CANNES, France (Reuters) - Vivendi Chief Executive Jean-Bernard Levy has no plans to spin off the music unit Universal and he said on Saturday he believed the gloom surrounding the industry had been over done.
Speaking at the annual Midem conference, Levy said the music industry was going through a huge transition at the moment, with new business models for mobile and Internet services appearing all the time.
But he predicted there would still be a viable market for physical products like CDs for many years to come and he said the industry’s future lay, as always, in spotting the right creative talent.
“I think altogether today there is an exaggeration in the industry,” he told the conference.
“Of course it is not doing that well, but look at us, we have flat revenues, a good two digit margins and it’s not as dark as what many people describe.”
The music industry has been hit in recent years by Internet piracy and the rapid growth in digital sales but the planned job losses at British company EMI have highlighted the issue even further.
Levy joked that Universal could benefit from its rivals’ problems, by gaining more staff or bands, but he said that ultimately a stronger competitor would benefit the whole industry.
“We like to have strong competitors,” he said. “I hope that after the shake up (at EMI) there will be a strong set of major companies that will help the music industry to grow.”
Universal is the world’s largest music company, with artists such as Amy Winehouse, Mika and U2, and Levy said he was very committed to the group.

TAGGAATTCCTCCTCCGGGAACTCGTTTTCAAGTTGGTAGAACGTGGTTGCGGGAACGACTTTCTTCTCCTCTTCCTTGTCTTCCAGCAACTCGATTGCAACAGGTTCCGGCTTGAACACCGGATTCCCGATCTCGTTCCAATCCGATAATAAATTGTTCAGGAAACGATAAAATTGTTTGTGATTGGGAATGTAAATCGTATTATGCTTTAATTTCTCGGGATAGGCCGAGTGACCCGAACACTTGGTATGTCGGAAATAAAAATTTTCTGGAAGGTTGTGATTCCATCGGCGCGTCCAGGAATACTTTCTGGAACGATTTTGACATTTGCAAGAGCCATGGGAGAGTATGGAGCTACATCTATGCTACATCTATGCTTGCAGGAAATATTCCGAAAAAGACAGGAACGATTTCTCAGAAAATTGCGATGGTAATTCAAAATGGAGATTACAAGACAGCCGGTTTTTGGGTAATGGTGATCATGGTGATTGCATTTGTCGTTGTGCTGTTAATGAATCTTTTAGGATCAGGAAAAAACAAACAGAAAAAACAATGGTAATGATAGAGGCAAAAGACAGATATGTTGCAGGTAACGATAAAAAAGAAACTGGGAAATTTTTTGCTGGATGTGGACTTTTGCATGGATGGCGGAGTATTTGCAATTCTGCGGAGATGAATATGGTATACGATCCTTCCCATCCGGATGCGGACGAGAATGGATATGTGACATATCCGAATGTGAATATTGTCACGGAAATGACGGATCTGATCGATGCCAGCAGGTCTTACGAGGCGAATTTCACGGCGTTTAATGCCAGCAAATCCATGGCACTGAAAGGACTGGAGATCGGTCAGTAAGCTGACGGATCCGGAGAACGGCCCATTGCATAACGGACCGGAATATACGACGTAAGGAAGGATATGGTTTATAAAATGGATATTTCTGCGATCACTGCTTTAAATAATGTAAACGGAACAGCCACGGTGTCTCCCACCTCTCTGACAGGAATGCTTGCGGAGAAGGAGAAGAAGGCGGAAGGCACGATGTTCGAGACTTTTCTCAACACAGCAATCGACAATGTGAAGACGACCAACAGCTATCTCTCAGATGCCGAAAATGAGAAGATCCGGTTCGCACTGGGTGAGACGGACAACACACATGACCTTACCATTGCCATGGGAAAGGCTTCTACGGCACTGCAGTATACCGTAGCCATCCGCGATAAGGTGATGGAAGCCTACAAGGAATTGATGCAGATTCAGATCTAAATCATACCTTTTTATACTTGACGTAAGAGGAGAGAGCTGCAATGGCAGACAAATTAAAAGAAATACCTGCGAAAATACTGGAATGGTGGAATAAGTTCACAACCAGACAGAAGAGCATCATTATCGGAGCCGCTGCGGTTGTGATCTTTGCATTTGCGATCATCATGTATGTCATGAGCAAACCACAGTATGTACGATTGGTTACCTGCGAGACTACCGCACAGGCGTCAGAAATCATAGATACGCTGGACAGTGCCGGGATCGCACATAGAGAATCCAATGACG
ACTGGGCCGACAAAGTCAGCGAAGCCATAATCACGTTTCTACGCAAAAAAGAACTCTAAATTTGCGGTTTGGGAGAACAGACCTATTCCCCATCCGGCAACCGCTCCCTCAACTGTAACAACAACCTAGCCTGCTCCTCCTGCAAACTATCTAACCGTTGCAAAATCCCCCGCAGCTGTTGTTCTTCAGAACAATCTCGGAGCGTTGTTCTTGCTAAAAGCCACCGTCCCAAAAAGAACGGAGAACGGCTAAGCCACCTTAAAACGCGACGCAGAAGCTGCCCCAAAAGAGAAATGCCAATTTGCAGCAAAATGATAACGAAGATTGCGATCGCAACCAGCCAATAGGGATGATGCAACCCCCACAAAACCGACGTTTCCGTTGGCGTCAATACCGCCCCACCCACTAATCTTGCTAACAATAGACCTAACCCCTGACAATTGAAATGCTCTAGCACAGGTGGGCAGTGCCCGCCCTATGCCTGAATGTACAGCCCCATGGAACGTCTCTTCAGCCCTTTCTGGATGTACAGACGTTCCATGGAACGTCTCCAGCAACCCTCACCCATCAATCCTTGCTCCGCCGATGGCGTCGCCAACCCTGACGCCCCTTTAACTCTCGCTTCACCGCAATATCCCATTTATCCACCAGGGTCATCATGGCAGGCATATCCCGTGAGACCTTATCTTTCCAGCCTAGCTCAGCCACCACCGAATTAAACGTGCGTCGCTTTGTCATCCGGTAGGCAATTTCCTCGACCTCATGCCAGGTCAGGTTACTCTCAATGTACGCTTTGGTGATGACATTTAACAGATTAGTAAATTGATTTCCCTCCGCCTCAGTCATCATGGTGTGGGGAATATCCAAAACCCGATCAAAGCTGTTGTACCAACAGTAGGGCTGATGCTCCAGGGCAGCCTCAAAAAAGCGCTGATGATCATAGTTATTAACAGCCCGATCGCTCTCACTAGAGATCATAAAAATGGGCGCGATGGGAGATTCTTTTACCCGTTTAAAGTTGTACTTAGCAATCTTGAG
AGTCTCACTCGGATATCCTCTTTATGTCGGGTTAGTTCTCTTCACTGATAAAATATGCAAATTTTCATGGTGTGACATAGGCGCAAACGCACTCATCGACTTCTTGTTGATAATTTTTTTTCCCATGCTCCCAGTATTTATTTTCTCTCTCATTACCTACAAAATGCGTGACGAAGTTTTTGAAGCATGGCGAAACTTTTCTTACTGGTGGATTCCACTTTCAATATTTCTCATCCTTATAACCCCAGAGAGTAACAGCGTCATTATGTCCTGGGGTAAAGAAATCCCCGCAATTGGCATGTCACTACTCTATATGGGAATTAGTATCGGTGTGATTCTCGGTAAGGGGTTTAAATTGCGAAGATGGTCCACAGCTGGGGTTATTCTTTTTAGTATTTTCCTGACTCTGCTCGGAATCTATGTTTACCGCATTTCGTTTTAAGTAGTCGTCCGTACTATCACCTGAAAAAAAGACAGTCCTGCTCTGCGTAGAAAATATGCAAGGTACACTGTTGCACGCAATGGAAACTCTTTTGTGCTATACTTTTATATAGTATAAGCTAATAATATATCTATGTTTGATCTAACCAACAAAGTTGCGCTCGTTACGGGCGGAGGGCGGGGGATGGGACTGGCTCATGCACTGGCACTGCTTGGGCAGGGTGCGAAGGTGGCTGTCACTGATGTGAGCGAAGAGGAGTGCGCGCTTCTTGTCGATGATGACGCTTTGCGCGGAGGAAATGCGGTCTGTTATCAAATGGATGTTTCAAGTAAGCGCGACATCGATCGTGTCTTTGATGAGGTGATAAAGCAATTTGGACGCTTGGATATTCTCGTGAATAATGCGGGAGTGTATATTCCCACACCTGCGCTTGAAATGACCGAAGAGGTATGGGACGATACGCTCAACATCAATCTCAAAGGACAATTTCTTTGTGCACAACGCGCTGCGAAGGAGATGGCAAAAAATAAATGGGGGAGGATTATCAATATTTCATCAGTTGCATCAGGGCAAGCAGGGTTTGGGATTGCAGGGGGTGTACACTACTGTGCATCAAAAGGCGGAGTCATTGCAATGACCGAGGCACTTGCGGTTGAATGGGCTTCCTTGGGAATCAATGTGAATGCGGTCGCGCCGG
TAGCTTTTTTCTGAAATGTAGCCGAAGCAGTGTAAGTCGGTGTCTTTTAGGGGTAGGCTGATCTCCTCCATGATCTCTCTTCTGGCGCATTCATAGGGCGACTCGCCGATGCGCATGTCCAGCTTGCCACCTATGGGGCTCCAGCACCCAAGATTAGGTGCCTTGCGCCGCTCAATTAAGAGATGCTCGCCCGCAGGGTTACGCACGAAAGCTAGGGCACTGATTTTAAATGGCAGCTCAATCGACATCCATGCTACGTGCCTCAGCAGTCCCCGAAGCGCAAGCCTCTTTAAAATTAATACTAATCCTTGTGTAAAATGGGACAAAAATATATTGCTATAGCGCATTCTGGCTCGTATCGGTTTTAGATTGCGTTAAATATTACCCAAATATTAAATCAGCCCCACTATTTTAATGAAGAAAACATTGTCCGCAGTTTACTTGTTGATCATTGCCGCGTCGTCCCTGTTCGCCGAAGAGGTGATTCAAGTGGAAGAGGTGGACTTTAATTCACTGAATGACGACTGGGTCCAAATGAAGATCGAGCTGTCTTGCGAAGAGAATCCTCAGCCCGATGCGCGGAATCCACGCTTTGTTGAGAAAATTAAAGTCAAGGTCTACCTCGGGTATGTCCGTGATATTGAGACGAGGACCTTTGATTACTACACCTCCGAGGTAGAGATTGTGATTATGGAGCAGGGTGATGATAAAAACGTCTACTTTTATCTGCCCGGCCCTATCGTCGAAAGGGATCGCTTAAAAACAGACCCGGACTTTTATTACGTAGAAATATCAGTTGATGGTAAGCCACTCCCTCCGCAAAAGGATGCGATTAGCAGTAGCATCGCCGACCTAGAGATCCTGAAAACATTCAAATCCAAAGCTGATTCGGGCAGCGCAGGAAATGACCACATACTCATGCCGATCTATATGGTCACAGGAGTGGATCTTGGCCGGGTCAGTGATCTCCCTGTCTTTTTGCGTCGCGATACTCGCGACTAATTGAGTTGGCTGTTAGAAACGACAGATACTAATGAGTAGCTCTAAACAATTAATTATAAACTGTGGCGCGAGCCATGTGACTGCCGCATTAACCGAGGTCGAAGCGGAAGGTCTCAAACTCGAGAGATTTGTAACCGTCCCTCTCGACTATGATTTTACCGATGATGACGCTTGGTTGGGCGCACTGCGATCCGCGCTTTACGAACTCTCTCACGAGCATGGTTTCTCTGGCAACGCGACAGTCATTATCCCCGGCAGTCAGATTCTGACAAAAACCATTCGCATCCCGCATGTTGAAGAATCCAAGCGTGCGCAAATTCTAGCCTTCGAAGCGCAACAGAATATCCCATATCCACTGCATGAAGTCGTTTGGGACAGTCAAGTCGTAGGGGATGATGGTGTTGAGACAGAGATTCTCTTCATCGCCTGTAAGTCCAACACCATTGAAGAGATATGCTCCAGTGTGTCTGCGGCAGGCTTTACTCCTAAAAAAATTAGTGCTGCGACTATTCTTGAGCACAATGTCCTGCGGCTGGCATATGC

“Back in 2003 the numbers didn’t look very good,” he said “(But) as a shareholder of Universal, I have seen the numbers go up quite sharply. We had in ‘03 a 3 percent operating margin business and we have today a 12 percent operating margin business.
“We do have a lot of satisfaction ... and we’re very committed.”
He said digital entertainment would continue to grow, due to the developments in technology, broadband penetration and globalization but he said this would not necessarily mean the immediate demise of the CD.
“If we (have the right creative policy) and if we understand the technology well and the consumer well, then ... digital entertainment will continue to expand and will be very successful,” he said.
“It is a transition into a very diversified model, of which CDs will still play a part. So I do not think it is black and white.”
A report released this week by the international trade body, the IFPI, said global music sales were expected to be down around 10 percent for 2007, despite a 40 percent increase in digital music sales.
Reporting by Kate Holton; editing by Tony Austin